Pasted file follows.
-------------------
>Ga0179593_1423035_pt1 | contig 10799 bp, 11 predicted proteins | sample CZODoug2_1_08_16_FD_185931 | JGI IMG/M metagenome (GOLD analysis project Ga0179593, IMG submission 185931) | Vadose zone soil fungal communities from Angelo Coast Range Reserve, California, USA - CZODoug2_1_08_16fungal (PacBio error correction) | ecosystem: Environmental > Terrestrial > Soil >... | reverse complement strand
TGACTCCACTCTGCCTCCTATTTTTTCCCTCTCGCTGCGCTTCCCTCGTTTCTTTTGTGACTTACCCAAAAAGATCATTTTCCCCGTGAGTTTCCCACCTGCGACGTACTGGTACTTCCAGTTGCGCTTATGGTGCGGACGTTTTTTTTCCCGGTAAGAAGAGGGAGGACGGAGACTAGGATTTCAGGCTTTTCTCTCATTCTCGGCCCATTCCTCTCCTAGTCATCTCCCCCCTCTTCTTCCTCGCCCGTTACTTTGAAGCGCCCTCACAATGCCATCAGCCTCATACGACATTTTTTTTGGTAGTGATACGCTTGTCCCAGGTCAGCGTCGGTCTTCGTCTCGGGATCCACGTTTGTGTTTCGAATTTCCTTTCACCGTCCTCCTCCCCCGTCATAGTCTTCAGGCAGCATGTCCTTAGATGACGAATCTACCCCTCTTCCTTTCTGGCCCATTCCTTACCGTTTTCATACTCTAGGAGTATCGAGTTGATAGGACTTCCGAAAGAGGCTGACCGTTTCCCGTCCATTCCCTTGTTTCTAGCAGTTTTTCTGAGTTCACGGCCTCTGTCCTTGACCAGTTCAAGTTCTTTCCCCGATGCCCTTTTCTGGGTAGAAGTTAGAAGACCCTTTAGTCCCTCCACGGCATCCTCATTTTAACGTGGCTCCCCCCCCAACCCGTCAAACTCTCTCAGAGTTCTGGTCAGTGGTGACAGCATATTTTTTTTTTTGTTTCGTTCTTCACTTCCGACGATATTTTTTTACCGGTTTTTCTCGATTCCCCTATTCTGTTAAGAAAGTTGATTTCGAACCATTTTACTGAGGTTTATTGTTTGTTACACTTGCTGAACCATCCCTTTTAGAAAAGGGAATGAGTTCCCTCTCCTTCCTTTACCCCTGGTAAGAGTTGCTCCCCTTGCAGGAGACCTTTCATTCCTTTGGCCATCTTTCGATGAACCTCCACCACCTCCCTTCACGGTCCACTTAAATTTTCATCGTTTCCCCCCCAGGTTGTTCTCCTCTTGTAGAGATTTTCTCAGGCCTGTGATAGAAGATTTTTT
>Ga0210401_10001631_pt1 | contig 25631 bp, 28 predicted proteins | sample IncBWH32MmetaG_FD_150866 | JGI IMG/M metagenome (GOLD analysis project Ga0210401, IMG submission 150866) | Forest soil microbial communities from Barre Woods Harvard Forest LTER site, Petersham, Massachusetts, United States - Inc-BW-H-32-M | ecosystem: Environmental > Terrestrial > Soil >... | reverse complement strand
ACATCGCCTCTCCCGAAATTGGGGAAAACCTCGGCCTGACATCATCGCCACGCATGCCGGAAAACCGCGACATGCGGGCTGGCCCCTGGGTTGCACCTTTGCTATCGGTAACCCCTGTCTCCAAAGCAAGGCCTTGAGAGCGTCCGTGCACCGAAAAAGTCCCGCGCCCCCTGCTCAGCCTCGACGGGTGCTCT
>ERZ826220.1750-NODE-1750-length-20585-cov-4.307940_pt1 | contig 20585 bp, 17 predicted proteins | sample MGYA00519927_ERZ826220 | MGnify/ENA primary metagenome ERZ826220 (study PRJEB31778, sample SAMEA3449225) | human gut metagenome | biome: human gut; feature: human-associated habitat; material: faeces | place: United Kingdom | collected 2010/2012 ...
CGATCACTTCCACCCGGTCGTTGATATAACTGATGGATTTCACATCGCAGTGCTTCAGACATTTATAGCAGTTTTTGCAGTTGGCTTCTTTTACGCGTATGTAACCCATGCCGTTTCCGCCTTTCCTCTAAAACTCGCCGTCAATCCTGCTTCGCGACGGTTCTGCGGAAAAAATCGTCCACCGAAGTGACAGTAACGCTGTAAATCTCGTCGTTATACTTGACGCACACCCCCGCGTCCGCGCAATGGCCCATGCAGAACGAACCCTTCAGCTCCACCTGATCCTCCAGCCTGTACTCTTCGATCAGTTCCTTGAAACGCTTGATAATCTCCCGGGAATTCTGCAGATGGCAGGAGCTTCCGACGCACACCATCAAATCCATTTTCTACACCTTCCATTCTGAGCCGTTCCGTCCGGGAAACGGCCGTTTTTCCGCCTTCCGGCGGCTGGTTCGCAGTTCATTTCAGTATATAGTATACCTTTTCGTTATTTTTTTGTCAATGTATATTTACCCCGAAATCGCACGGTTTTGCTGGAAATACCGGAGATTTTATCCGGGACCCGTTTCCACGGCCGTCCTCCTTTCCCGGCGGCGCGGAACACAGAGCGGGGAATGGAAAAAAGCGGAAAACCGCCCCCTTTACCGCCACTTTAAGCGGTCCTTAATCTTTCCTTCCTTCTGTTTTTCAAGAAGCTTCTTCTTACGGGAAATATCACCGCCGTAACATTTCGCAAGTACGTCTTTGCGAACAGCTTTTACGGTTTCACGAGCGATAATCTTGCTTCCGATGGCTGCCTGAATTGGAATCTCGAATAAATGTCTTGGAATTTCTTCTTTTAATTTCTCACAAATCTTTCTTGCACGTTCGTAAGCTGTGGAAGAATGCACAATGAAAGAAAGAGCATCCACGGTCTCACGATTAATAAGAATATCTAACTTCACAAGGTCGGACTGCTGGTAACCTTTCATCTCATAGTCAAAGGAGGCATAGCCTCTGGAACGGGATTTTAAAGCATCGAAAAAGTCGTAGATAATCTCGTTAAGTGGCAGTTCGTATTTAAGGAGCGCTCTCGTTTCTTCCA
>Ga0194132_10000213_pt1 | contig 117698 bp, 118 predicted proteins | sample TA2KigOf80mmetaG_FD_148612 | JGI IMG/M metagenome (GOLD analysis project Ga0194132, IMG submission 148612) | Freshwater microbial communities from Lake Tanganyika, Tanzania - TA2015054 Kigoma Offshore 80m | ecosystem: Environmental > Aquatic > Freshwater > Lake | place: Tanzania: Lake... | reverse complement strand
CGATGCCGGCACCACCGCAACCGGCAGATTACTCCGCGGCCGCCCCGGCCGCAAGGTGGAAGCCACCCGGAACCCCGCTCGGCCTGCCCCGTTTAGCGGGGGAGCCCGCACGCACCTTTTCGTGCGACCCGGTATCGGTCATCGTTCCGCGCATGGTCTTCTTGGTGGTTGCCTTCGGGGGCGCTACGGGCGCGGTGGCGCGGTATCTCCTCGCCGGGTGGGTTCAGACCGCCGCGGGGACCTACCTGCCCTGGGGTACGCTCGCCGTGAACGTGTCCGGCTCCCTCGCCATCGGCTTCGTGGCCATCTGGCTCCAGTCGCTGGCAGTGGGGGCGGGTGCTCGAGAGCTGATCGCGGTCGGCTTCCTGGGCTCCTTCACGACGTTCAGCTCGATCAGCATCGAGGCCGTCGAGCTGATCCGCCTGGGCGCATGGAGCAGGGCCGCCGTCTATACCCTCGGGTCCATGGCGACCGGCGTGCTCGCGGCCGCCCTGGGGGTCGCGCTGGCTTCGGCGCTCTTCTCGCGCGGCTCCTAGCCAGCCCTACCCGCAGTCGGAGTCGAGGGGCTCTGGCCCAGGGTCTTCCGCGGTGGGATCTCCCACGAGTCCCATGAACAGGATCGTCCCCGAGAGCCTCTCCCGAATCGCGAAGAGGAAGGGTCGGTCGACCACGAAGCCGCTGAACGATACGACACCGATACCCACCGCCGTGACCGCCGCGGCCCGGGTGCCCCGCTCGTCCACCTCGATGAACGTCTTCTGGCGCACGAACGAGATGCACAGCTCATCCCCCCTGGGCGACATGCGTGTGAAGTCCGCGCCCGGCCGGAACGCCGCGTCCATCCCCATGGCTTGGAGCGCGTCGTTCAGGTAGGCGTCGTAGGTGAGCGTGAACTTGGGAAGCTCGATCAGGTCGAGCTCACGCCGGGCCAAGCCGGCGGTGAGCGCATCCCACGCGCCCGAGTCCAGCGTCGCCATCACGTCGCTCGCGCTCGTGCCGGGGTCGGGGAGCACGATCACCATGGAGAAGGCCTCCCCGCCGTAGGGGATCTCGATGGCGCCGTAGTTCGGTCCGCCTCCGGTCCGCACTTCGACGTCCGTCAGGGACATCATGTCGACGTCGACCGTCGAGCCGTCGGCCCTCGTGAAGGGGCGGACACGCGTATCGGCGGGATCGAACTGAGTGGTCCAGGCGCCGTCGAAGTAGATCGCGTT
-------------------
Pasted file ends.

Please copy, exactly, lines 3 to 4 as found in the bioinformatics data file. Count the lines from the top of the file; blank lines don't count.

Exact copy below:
>Ga0210401_10001631_pt1 | contig 25631 bp, 28 predicted proteins | sample IncBWH32MmetaG_FD_150866 | JGI IMG/M metagenome (GOLD analysis project Ga0210401, IMG submission 150866) | Forest soil microbial communities from Barre Woods Harvard Forest LTER site, Petersham, Massachusetts, United States - Inc-BW-H-32-M | ecosystem: Environmental > Terrestrial > Soil >... | reverse complement strand
ACATCGCCTCTCCCGAAATTGGGGAAAACCTCGGCCTGACATCATCGCCACGCATGCCGGAAAACCGCGACATGCGGGCTGGCCCCTGGGTTGCACCTTTGCTATCGGTAACCCCTGTCTCCAAAGCAAGGCCTTGAGAGCGTCCGTGCACCGAAAAAGTCCCGCGCCCCCTGCTCAGCCTCGACGGGTGCTCT